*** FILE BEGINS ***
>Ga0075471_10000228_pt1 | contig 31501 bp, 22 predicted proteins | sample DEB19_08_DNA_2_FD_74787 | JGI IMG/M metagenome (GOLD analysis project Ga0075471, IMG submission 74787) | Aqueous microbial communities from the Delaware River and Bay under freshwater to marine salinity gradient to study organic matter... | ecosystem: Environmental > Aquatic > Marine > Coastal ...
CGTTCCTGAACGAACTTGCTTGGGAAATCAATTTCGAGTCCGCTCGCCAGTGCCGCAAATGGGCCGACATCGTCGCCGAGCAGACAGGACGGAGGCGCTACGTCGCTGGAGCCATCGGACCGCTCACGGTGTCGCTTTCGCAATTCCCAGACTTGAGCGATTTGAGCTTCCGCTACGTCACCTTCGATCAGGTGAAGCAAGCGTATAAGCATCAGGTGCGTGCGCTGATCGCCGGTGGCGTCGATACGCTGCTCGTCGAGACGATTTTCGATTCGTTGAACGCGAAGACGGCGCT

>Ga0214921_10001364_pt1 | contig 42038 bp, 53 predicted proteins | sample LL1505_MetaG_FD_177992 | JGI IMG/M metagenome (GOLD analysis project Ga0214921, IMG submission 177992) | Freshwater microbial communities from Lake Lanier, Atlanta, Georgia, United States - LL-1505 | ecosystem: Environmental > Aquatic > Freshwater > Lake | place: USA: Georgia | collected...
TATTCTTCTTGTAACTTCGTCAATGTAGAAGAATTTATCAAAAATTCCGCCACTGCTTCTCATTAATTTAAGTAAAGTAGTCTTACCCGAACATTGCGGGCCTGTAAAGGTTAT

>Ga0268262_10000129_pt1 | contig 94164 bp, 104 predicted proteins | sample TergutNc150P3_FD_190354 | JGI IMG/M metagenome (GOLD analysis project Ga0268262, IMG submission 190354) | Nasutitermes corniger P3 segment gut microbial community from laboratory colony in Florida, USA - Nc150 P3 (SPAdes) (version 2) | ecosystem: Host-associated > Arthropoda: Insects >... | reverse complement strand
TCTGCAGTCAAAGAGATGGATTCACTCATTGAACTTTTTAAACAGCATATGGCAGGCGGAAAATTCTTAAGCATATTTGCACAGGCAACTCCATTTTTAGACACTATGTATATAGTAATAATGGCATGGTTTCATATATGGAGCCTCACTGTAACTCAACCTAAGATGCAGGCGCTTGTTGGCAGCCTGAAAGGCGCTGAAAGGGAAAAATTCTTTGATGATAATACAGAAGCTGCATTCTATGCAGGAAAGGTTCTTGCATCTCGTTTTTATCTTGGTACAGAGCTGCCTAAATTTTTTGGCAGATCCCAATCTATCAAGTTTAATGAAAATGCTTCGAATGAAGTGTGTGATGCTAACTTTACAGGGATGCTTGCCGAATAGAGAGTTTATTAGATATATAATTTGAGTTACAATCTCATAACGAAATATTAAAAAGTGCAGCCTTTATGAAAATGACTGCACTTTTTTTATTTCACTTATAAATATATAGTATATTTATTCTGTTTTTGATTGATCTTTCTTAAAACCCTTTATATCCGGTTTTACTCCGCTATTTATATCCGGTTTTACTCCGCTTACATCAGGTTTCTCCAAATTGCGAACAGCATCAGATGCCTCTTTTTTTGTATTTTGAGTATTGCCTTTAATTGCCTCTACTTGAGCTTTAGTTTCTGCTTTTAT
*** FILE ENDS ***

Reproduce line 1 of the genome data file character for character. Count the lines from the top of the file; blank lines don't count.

>Ga0075471_10000228_pt1 | contig 31501 bp, 22 predicted proteins | sample DEB19_08_DNA_2_FD_74787 | JGI IMG/M metagenome (GOLD analysis project Ga0075471, IMG submission 74787) | Aqueous microbial communities from the Delaware River and Bay under freshwater to marine salinity gradient to study organic matter... | ecosystem: Environmental > Aquatic > Marine > Coastal ...